Calvin Johnson's ankle injury has become a serious concern. Golden Tate's receiving totals notwithstanding, this isn't the same team without Megatron. It's also possible that Detroit could go into Week 6 without its top two running backs, Reggie Bush (ankle) and Joique Bell (concussion).
18. Atlanta Falcons  — Starting offensive line in their Week 3 destruction of the Buccaneers: Jake Matthews, Justin Blalock, Joe Hawley, Jon Asamoah, Lamar Holmes. Starting offensive line in their Week 5 loss to the Giants: Matthews, Harland Gunn, Peter Konz, Asamoah, Gabe Carimi.
19. Miami Dolphins  — Average margin of victory in their games this year: 19. They won by 13 and 24, lost by 19 in Weeks 2 and 3. I expect closer games the next two weeks, against the Packers and at Chicago.
20. Chicago Bears  — Matt Forte has 319 rushing yards and no rushing TDs. Forte has 299 yards receiving, with 1 TD. I expect his rushing to easily eclipse his receiving by the end of the season, but if it doesn't, Forte would become the first full-time RB with more receiving yards than rushing since the strike-shortened 1982 season. The only recent players to rush for 500 yards, but out-gain that total receiving, are Darren Sproles (2011 Saints) and Reggie Bush (2006 Saints). Duce Staley did it in 2001, and before that, you have to go back to the early '90s. No 1,000-yard rusher has ever had more yards receiving than rushing, and none has had more receiving TDs since Edgar Bennett in 1995.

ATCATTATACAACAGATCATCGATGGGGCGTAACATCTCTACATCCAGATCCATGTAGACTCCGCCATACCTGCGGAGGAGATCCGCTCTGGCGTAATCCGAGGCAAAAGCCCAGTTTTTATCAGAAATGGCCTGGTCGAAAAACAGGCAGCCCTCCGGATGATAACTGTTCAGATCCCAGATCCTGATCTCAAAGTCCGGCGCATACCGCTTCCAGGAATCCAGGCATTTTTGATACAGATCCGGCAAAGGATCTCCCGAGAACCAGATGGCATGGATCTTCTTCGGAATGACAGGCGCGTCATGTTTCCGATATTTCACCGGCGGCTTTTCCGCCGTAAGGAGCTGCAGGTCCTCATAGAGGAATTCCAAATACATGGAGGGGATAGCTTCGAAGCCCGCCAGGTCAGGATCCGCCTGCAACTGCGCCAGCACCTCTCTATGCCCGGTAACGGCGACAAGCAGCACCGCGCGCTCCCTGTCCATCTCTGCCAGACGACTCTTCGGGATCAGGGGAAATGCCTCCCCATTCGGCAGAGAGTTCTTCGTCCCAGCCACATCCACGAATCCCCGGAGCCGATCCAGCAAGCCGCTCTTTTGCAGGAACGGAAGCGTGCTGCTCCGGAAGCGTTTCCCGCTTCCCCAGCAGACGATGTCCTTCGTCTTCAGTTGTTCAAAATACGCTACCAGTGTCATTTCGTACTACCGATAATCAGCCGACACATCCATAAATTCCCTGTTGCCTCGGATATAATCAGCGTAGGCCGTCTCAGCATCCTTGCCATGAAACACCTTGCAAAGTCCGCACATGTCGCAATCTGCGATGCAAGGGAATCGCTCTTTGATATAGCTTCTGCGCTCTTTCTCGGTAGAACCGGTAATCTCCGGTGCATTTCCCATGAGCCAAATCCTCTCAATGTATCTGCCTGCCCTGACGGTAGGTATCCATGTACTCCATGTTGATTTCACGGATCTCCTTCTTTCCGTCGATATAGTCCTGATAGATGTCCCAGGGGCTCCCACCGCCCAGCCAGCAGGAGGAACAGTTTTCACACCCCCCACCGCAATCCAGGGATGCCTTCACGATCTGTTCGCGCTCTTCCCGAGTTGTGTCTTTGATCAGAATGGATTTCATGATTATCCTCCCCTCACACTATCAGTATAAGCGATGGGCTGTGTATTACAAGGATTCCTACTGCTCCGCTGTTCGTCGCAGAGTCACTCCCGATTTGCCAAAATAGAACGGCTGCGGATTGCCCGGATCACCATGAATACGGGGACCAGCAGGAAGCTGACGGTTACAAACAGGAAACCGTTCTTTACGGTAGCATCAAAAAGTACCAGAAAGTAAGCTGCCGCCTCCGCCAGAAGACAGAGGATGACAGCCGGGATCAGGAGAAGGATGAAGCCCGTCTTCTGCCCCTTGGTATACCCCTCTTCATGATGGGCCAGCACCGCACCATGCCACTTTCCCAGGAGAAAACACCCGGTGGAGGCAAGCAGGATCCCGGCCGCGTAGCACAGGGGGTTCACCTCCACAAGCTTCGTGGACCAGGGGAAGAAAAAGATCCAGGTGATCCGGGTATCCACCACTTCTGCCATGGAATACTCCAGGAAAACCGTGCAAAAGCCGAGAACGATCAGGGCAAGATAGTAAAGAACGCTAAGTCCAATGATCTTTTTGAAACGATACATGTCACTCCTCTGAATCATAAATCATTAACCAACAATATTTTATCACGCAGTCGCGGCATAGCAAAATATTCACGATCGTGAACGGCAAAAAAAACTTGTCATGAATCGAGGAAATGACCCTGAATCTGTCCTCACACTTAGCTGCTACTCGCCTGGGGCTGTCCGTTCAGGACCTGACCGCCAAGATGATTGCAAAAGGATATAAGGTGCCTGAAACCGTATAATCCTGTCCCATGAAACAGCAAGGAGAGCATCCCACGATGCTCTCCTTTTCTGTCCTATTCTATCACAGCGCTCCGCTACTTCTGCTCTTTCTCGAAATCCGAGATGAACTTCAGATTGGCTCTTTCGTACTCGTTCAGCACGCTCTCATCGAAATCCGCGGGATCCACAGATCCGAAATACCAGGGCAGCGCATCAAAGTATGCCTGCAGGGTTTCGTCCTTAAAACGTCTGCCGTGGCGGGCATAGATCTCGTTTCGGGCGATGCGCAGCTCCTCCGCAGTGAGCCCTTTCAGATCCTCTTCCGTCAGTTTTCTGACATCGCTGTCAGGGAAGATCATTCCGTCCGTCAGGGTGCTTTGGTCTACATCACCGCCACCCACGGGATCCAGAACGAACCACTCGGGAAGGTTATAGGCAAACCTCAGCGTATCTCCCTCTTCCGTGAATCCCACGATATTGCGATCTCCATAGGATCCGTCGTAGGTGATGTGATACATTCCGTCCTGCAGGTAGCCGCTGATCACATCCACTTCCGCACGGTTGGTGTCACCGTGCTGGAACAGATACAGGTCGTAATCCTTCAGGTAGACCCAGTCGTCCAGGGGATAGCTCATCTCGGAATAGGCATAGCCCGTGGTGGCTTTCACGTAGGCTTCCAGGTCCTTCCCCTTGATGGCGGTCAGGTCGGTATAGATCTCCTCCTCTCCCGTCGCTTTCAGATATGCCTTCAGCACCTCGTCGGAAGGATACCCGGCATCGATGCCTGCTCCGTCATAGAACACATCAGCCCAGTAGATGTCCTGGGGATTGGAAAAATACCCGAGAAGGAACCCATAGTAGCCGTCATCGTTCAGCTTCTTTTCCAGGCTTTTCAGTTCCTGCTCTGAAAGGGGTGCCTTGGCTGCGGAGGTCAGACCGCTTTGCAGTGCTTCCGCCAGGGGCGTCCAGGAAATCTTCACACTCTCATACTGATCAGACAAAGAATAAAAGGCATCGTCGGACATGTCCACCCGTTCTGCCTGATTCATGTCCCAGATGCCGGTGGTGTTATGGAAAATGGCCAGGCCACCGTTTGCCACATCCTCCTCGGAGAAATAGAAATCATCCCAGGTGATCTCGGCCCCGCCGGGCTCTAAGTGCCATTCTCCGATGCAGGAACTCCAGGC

21. Pittsburgh Steelers  — Facing an 0-4 Jacksonville team that had lost each of its first four games by at least 17, they entered the fourth quarter with a 1-point lead. The offense had four 60-yard drives, yielding one touchdown, one field goal, a punt, and a turnover. The Steelers were the first team not to score at least 33 against the Jaguars this season.
22. Cleveland Browns  — Biggest road comeback in regular season history, breaking the record set just two years ago, Broncos at Chargers in Week 6, 2012. Travis Benjamin's game-winning TD reception looked a lot like The Catch from the 1981 NFC Championship Game. He jumped about halfway out of the stadium to make that grab.